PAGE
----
Making its first such announcement since Hamas attacked on October 7, Israel stated on Sunday that 1,593 Israeli soldiers have been wounded during this period.
The military noted that 255 soldiers had suffered serious injuries, 446 moderate injuries and 892 minor injuries. The army released the information on the numbers of wounded soldiers and their condition after Haaretz reported two weeks ago that it had been refusing to do so.
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Beginning Monday, the military will give daily updates at 1 P.M. Israel time.
Total wounded soldiers
- 1,593 Since start of war
- 559 Since ground incursion began
- 255 Severely wounded
- 446 Moderately wounded
- 892 Lightly wounded
- 40 Seriously wounded
- 211 Moderately wounded
- 165 Lightly wounded
IDF Spokesman Brig. Gen. Daniel Hagari has not discussed wounded soldiers in his daily updates, nor has the army released any information on the matter except for rare instances, accompanying reports on dead soldiers. This policy differs from previous wars and operations, during which the military provided reports on injuries alongside publications about the soldiers' combat activities and rehabilitation.
Prior to the Haaretz report, the army not only refrained from publishing data on soldiers wounded since October 7, but also refused at first even to reveal them to Haaretz at all, doing so only near publication of the report.
As of Sunday, the number of fallen soldiers in the war that Israel had dubbed "Swords of Iron" stands at 425 (97 of whom have been killed since the launch of the ground operation).
An examination conducted by Haaretz with the hospitals where the wounded soldiers have been and are treated shows a considerable and unexplained gap between the data reported by the military and that from the hospitals. The hospitals' data shows that the number of wounded soldiers to be twice as high as the army's numbers.
For example, Barzilai Medical Center in Ashkelon alone reports treating 1,949 soldiers hurt in the war since October 7 (out of 3,117 injured people treated there during the war), whereas the army reports a total of 1,593 wounded soldiers. Assuta Ashdod reportedly treated 178 patients, Ichilov (Tel Aviv) 148, Rambam (Haifa) 181, Hadassah (Jerusalem) 209 and Sha'arei Tzedek (Jerusalem) 139.
In addition, another 1,000 or so soldiers were treated at Be'er Sheva's Soroka Medical Center, while another 650 were treated at Sheba Medical Center in Tel-Hashomer. This is a partial list, as the data does not include soldiers currently in rehab wards who have already been counted as wounded upon arrival at emergency wards and inpatient wards.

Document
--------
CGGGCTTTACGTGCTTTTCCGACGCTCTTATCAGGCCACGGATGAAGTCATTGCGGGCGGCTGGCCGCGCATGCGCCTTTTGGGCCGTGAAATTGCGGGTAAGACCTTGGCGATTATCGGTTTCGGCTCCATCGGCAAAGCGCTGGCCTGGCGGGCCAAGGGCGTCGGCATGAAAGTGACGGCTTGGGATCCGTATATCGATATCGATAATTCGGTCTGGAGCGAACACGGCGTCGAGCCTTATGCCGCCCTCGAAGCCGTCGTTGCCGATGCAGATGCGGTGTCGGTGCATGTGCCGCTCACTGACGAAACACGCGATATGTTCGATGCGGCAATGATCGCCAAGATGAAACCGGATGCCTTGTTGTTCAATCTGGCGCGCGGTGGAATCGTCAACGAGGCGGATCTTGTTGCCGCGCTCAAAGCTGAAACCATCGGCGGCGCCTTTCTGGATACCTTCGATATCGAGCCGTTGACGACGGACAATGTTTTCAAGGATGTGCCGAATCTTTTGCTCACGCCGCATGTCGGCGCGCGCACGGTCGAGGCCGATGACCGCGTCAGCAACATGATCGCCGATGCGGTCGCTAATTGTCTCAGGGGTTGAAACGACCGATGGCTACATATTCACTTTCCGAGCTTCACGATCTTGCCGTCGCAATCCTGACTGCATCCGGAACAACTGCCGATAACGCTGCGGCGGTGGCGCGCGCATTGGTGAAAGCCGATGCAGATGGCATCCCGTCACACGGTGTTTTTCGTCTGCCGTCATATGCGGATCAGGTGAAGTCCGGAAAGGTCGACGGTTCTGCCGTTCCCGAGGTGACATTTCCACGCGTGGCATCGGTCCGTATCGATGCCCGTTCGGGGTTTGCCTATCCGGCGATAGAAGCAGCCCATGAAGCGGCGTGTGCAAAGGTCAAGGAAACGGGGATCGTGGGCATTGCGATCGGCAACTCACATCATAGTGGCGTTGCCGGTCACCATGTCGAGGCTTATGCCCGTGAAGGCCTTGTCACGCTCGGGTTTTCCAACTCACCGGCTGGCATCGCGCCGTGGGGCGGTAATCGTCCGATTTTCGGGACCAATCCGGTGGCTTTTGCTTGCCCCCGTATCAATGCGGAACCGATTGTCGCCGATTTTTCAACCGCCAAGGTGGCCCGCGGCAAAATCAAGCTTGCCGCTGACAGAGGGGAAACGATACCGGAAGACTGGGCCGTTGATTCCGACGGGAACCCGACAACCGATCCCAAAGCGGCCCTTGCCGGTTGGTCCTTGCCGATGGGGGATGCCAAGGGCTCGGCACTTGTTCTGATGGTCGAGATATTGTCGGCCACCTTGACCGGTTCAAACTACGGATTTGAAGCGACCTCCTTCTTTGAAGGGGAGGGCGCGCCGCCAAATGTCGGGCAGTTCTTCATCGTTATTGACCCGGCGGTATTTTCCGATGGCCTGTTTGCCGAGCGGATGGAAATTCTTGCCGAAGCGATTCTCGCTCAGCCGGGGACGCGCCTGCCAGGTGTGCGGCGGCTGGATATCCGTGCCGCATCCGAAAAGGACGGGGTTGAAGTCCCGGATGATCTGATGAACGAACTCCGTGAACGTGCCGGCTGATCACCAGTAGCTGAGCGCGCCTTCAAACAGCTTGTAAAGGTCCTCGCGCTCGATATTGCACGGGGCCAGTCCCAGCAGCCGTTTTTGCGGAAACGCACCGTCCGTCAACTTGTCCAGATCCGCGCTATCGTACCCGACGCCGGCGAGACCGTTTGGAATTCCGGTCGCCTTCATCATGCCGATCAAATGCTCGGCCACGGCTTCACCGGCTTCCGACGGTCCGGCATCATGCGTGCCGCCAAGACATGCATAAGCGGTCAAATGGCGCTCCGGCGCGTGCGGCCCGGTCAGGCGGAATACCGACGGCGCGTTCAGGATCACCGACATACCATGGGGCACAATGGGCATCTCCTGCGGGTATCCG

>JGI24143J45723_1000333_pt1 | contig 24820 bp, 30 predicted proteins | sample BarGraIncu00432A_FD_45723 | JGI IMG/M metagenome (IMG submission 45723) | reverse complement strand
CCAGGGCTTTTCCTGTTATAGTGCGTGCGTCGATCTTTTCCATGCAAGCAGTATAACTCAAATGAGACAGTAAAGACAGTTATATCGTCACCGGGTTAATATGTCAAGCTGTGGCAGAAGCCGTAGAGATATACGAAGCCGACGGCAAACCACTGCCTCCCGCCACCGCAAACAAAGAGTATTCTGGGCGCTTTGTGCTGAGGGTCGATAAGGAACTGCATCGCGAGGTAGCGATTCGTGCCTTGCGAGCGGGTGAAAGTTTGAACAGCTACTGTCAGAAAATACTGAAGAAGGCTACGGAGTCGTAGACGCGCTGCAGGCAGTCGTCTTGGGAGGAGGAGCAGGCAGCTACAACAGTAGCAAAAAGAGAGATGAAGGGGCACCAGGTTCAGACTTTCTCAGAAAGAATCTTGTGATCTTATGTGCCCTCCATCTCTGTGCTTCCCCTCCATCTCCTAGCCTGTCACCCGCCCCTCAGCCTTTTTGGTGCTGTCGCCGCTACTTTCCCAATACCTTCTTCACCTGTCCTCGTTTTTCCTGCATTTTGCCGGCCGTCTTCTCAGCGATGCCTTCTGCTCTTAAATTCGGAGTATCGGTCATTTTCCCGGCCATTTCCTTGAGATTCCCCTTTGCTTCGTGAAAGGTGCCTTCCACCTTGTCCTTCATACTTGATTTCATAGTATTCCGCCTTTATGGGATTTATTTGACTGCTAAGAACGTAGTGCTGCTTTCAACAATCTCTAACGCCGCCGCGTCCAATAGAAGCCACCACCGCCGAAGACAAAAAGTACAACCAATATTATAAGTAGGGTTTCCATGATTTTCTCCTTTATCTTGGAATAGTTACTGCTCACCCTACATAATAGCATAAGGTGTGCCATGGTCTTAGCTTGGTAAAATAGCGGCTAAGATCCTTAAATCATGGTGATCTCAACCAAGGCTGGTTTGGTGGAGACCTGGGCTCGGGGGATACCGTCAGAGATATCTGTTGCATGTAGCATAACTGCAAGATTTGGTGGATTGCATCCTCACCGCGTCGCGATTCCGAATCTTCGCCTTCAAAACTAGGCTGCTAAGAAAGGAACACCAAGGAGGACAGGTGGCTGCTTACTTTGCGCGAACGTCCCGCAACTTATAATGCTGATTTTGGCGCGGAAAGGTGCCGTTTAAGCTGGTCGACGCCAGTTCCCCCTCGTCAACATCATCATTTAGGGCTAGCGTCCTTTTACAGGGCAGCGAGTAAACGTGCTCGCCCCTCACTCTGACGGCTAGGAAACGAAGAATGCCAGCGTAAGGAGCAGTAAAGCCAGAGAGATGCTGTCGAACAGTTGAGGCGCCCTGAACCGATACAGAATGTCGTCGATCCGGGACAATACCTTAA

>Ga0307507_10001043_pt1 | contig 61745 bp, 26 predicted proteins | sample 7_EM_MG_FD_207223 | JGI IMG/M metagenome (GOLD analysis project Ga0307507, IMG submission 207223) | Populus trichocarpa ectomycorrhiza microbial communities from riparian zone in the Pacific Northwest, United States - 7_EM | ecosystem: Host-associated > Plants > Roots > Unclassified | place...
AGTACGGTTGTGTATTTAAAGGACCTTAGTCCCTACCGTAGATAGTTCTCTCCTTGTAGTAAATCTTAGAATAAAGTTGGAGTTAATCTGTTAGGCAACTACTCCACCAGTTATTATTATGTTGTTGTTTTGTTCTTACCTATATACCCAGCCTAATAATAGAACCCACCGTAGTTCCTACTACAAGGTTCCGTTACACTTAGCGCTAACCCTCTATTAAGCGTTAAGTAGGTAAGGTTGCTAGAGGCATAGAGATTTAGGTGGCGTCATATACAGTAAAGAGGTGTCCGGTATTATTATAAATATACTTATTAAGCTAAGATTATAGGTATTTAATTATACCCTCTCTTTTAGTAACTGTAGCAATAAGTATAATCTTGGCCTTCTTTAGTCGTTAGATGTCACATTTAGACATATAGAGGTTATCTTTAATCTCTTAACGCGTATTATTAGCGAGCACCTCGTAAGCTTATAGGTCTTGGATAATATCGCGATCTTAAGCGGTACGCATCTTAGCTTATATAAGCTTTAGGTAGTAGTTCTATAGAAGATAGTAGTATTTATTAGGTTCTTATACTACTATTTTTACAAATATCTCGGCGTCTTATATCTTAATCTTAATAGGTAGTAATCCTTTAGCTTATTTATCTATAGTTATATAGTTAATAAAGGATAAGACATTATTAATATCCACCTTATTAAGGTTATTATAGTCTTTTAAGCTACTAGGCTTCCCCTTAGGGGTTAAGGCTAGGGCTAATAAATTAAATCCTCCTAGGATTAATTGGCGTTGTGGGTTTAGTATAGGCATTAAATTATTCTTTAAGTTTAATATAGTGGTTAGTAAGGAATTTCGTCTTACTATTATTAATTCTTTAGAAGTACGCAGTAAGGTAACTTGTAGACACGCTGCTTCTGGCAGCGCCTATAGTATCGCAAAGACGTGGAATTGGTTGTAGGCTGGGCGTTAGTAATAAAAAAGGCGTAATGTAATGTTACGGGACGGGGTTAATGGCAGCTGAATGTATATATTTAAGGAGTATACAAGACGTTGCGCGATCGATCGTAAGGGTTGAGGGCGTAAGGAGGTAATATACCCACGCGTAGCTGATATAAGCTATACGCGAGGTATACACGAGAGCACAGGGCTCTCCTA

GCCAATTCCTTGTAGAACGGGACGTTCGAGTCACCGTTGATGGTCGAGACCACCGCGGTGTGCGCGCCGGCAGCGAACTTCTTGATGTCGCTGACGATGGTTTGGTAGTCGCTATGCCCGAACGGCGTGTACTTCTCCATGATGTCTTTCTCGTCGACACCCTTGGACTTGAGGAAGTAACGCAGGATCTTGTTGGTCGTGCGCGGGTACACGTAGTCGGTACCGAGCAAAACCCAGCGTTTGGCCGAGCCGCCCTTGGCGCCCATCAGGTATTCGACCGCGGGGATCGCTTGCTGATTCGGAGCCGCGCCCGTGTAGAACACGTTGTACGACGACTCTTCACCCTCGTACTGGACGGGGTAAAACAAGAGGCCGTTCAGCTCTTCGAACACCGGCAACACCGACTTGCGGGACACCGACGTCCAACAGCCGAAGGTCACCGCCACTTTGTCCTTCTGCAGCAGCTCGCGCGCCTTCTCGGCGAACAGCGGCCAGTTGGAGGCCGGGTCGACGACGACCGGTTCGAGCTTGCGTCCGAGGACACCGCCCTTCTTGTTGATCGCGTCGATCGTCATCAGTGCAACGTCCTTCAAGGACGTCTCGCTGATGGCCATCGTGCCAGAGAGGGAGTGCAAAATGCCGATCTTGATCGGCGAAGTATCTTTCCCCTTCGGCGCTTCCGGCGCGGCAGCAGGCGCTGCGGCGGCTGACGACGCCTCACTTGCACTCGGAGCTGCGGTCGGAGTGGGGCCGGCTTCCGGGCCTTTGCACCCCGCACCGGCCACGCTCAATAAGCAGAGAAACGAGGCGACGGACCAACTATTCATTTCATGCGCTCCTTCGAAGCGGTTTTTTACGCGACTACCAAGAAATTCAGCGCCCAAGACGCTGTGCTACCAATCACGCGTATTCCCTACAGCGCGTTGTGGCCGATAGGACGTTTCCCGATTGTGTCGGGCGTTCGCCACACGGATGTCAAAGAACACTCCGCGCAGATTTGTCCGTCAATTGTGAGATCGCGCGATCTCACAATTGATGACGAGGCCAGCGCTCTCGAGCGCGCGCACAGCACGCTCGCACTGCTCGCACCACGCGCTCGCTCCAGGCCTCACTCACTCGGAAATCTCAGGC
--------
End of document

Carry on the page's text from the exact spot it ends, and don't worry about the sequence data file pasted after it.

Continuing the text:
Even accounting for various notation and reporting gaps, which may occur in the hospital field, the discrepancy is large between the army's figures and those of the hospitals. Reporting gaps include duplicate registration of wounded transferred from one hospital to another. It's also possible that at least some hospitals admitted soldiers requiring medical attention unrelated to the war.
Most of the relevant hospitals keep notes and also operate a situation room dealing with war casualties. Therefore, the reported data refers to soldiers wounded in the war.
The gaps between the army's data and the hospitals' data also comes into sharp relief in light of Health Ministry statistics maintained on its website. This website displays general casualty data - civilians and soldiers alike. According to the Health Ministry's data, 10,548 soldiers and civilians who were wounded in the war have been admitted between October 7 and December 10. Of those, 131 in hospital, 471 were admitted in severe or critical condition, while 868 were listed in moderate condition.
Additionally, 8,308 suffered minor injuries, 600 suffered anxiety attacks, and the condition of 206 is unknown. The army's figure of 1,593 wounded soldiers accounts for only 15 percent of the total number of admissions, which seems unusually low, since one would expect a significant portion of the war-related casualties to be soldiers.
The army commented that its figures relate only to soldiers who've been classified as unable to return to service.
Another obscure figure, not reported to the public, has to do with wounded security establishment personnel who do not belong to the military, and were wounded in the course of wartime duty. These personnel includes special reconnaissance fighters and members of SWAT units, the police, Border Police, Shin Bet and emergency and rescue units like Magen David Adom.
The IDF Spokesperson's tight oversight regarding wounded military personnel has recently come under much criticism from hospital spokespeople.
In a letter to hospital spokespeople by the head of media at the IDF Spokesperson's unit, Lt. Col. Adi Barel-Even, the hospitals were asked to report the condition of the soldiers hospitalized at their facilities only once a day, at 1 P.M., and to disseminate only data from the preceding 24 hours, without specifying soldiers whose injuries had not been reported in the preceding IDF Spokesperson's announcement.
Barel-Even explained the change in the procedures was a "desire to protect the dignity of the wounded and their families." The spokespeople were further asked to "refrain from publishing announcements hinting at the arrival of wounded soldiers at your facility, in the course of operational incidents, prior to an official IDF Spokesperson's announcement."
The hospital spokespeople took umbrage at the guidelines, treating it as an attempted takeover and an attack on their freedom of work in what they consider to be part of the national effort.
Hospital officials say that IDF Spokesperson's unit delegates are in the hospitals around the clock. Every press release regarding wounded soldiers, as well as replies to media queries, must receive their approval.